Chalkface Rhetorics: Guidance for Research Paper and Presentations
Alan Taylor, J.f.k.-i /FU Berlin, 2015-2016 Research Hub is HERE
SKILLS TO BE ENHANCED: Interested in developmental knowledge and understanding: critical thinking, research depth and scope, quality of verbal and written articulation
STRATEGY: Three presentations and final paper. All based on same overall topic/subject area. This requires discipline and strategic foresight from the very beginning. The subject focus must be inspired from a link as sourced at the course Research Hub
WEIGHTING AND SUBMISSION DATES (Please note, presentation material to be submitted).
1. 10% – Dec 2nd, opening explorative presentation, testing the field, locating core issue and its relevance
2. 10% – Jan 13th second presentation, more focused update of research, readings, and surprises
3. 10% + 70% Jan 27th & Feb 3rd third presentation & submission of paper. 4,000 words, 10-12 sides
The presentations (30%): The first two presentations can be formal/informal. The final presentation, however, is more formal and clearly indicating the scope and depth of the student’s grasp of the chosen topic – engaging, well structured, genuine powers of critical thinking and a working struggle with the material.
The Response Paper (70%)
Rhetoric. You need to answer the unspoken question, So What? Convince your reader and listeners that this is relevant to do. The core argument is convincingly organised (fact and figures) and leads logically to certain concluding outcomes that contain elements of self-reflexive critique. Research therefore is in areas of content AND in forms and techniques of academic writing. Finally, the Response Paper should ideally have an interdisciplinary scope that reflects the JFK-I curricular departmental offer.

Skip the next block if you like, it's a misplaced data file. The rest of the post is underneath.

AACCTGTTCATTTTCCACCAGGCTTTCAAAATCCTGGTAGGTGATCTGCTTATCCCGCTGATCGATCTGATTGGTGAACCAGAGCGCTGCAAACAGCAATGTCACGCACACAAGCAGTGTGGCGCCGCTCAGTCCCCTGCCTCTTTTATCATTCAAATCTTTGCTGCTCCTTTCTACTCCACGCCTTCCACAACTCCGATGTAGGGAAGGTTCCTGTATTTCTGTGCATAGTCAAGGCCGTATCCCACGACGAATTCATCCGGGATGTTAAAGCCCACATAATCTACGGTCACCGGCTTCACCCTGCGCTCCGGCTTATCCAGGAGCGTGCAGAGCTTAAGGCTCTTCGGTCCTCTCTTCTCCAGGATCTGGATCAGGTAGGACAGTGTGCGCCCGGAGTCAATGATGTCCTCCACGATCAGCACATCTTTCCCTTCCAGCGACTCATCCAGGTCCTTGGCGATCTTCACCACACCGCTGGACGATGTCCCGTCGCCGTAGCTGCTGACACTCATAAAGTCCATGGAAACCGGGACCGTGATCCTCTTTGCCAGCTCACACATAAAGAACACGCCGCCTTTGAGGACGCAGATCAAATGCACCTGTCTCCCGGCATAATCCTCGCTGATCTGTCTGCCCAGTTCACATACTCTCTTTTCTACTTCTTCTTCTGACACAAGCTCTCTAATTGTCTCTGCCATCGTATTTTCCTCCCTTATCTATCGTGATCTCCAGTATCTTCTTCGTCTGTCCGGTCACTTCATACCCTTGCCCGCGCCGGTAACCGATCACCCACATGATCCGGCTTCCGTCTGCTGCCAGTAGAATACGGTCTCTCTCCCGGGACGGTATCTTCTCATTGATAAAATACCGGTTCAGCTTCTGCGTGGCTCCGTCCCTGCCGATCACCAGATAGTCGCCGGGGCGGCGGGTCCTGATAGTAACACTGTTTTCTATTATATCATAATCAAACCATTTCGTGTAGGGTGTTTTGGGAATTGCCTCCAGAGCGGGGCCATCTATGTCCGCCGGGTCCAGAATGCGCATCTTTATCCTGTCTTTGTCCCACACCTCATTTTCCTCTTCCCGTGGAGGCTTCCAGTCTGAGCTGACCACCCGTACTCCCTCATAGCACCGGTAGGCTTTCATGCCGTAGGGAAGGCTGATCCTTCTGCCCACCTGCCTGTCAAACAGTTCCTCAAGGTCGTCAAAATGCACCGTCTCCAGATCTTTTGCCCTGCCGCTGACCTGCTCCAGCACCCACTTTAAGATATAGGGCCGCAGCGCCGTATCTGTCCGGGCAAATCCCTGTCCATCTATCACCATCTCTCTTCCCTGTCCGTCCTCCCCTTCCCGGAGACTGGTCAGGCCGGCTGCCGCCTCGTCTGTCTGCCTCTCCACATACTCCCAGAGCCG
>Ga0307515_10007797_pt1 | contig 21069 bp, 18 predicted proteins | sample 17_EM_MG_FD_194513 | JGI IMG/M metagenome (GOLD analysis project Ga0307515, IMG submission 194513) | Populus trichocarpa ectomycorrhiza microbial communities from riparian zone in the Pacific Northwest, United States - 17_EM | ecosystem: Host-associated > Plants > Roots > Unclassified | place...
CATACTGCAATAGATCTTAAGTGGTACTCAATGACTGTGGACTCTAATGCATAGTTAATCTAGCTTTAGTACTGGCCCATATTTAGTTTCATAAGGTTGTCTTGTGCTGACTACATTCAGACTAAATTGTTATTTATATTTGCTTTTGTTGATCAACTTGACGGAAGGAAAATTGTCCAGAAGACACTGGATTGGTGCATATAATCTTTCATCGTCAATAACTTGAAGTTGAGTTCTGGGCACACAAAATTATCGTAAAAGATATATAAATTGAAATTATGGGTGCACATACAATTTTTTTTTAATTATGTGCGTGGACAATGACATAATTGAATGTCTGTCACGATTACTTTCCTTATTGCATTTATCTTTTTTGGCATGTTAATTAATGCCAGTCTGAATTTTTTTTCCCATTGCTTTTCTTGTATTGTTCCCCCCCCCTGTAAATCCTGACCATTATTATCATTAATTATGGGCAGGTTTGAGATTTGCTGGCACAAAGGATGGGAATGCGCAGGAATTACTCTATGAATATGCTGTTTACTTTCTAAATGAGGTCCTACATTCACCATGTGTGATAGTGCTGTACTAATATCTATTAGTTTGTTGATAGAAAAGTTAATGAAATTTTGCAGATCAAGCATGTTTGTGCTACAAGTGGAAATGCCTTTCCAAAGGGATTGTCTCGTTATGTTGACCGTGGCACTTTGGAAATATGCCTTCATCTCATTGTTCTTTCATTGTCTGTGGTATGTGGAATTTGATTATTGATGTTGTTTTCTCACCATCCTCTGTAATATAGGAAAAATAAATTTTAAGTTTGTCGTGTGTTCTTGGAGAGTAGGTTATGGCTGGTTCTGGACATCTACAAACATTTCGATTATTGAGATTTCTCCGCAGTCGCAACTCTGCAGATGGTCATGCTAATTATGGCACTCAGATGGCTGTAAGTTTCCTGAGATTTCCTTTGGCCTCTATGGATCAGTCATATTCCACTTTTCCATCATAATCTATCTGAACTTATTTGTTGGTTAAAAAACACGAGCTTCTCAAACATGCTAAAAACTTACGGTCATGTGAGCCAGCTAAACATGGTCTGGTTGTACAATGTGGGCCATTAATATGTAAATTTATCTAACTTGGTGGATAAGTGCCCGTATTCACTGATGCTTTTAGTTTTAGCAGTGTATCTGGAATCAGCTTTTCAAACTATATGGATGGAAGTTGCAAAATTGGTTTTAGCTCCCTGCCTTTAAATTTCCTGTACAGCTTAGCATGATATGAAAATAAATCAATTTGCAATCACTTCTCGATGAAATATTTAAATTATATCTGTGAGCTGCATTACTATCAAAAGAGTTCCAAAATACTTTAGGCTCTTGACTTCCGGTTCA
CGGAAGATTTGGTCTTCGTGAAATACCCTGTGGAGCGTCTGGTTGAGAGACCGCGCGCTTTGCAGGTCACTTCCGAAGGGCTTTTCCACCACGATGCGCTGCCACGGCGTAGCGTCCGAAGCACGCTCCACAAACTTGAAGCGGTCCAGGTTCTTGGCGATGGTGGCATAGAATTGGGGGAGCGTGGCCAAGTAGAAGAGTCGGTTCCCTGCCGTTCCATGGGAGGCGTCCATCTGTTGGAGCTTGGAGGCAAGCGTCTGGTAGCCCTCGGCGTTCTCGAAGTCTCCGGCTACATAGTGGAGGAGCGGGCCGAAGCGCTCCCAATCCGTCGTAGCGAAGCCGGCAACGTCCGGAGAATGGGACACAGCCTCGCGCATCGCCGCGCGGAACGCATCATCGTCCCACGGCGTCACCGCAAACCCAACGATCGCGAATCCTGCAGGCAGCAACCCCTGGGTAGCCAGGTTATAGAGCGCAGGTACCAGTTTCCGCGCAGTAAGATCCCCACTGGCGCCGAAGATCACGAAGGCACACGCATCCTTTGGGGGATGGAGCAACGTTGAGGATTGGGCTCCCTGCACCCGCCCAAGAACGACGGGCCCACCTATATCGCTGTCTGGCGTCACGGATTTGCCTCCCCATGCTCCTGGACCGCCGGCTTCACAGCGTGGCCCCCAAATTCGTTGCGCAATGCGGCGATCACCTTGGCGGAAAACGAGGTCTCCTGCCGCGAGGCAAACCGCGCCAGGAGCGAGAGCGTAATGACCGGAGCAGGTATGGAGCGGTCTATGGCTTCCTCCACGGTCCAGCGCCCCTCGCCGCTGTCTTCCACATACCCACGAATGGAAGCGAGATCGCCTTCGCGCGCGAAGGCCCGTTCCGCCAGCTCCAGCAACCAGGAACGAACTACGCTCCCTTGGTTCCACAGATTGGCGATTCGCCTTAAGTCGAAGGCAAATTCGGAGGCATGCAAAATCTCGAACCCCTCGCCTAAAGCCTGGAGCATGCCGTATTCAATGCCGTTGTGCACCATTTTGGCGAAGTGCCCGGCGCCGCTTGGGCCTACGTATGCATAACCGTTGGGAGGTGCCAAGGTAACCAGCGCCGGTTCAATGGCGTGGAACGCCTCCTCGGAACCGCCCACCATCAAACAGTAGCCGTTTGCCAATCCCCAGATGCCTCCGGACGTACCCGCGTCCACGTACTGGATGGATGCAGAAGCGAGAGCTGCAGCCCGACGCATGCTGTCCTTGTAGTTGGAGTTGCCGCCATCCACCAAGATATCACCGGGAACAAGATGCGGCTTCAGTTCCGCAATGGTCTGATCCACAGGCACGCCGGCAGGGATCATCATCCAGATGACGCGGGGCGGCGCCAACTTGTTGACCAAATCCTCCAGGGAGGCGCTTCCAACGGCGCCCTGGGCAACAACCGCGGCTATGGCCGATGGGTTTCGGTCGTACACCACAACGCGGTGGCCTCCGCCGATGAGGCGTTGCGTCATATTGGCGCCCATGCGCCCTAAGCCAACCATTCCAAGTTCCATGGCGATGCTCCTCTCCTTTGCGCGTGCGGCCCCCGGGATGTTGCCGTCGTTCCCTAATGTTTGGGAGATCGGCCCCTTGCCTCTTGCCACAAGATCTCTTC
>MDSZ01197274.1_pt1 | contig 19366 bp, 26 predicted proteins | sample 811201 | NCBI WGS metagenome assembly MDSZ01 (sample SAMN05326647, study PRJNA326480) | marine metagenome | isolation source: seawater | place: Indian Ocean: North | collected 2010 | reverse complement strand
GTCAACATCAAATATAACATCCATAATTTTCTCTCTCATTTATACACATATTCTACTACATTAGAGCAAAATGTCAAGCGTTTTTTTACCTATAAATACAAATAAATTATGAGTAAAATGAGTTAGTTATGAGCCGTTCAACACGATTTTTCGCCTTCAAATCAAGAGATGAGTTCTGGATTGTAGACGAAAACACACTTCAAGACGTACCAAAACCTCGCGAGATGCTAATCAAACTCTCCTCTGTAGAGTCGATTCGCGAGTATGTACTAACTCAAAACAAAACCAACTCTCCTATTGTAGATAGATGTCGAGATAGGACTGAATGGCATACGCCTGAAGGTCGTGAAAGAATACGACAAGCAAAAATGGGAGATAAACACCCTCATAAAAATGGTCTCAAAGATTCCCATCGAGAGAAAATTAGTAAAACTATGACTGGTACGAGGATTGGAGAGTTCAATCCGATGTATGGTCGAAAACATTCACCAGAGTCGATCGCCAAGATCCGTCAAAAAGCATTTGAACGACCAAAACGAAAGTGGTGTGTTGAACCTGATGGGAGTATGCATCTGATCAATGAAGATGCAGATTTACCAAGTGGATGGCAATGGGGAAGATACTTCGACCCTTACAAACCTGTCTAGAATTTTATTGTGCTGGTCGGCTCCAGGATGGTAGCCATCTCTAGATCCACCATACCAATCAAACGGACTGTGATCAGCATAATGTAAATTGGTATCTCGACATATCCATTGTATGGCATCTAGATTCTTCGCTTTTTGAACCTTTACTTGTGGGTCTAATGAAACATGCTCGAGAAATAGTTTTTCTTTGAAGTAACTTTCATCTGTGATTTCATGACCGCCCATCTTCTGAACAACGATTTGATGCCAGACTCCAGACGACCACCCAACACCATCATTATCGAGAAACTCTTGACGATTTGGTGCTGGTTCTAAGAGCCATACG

1. Titling- Each paper to be headed by title that details the concrete focus (time, place, person) with a subtitle that frames the theoretical scope of the paper – its claim to academic legitimacy.
2. The argument that follows can begin with a specific quote that the author of the paper sets out to contend with. Or agree with. Or both.
3. Context and text – each paper is strengthened with a detailed description and analysis of a core text – film, TV programme, newspaper article, image…and this is embedded in a contextual account.
4. Do not confuse description for analysis. The first is rudimentary; the second is framed by an academic question/approach. But with habitual thinking what was once analysis soon becomes description.
5. Details. Use whatever bibliographic reference (Harvard?) system you chose but make it explicit in the opening introduction; and pages to be numbered; block text; contact details; Times Roman (preferable)
6. The structure should abide by the usual academic paper genre – introduction, scope and depth of approach (relevant literature review), core description and analysis, core argument, summary and conclusion, bibliography, filmography (it usually follows the rudiments of the 3 act narrative structure).
7. Plagiarism is against the law and spotted quickly. All students are duty-bound to research this topic.
All shared work, whether it be in written or presentation form, should conform to the overall interests of the course which, in broad terms, considers media and cultural texts from North America with close reference to their contextual environment.